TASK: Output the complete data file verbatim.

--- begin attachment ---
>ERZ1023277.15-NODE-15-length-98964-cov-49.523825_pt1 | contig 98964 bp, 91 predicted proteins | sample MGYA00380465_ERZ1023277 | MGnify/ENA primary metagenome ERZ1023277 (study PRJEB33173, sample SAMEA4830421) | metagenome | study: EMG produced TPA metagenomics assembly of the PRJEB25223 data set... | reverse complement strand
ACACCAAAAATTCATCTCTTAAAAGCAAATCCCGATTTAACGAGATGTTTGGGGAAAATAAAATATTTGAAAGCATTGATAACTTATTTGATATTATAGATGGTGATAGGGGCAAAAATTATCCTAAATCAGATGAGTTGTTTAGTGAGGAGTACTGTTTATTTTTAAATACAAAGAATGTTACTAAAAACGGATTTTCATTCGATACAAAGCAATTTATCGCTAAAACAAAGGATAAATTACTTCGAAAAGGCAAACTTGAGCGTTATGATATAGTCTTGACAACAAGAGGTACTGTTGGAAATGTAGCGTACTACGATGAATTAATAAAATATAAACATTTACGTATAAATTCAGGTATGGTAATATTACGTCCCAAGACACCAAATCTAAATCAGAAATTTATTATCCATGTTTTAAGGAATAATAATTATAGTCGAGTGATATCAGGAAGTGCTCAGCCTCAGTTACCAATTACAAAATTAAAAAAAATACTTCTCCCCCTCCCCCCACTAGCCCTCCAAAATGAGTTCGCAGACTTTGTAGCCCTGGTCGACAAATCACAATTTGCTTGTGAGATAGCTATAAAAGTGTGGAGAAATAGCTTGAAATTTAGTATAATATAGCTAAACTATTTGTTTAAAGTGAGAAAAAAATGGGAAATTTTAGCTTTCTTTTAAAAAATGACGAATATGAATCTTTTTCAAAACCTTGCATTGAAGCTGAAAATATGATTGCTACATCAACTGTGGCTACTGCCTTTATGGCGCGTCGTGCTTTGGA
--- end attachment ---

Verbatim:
>ERZ1023277.15-NODE-15-length-98964-cov-49.523825_pt1 | contig 98964 bp, 91 predicted proteins | sample MGYA00380465_ERZ1023277 | MGnify/ENA primary metagenome ERZ1023277 (study PRJEB33173, sample SAMEA4830421) | metagenome | study: EMG produced TPA metagenomics assembly of the PRJEB25223 data set... | reverse complement strand
ACACCAAAAATTCATCTCTTAAAAGCAAATCCCGATTTAACGAGATGTTTGGGGAAAATAAAATATTTGAAAGCATTGATAACTTATTTGATATTATAGATGGTGATAGGGGCAAAAATTATCCTAAATCAGATGAGTTGTTTAGTGAGGAGTACTGTTTATTTTTAAATACAAAGAATGTTACTAAAAACGGATTTTCATTCGATACAAAGCAATTTATCGCTAAAACAAAGGATAAATTACTTCGAAAAGGCAAACTTGAGCGTTATGATATAGTCTTGACAACAAGAGGTACTGTTGGAAATGTAGCGTACTACGATGAATTAATAAAATATAAACATTTACGTATAAATTCAGGTATGGTAATATTACGTCCCAAGACACCAAATCTAAATCAGAAATTTATTATCCATGTTTTAAGGAATAATAATTATAGTCGAGTGATATCAGGAAGTGCTCAGCCTCAGTTACCAATTACAAAATTAAAAAAAATACTTCTCCCCCTCCCCCCACTAGCCCTCCAAAATGAGTTCGCAGACTTTGTAGCCCTGGTCGACAAATCACAATTTGCTTGTGAGATAGCTATAAAAGTGTGGAGAAATAGCTTGAAATTTAGTATAATATAGCTAAACTATTTGTTTAAAGTGAGAAAAAAATGGGAAATTTTAGCTTTCTTTTAAAAAATGACGAATATGAATCTTTTTCAAAACCTTGCATTGAAGCTGAAAATATGATTGCTACATCAACTGTGGCTACTGCCTTTATGGCGCGTCGTGCTTTGGA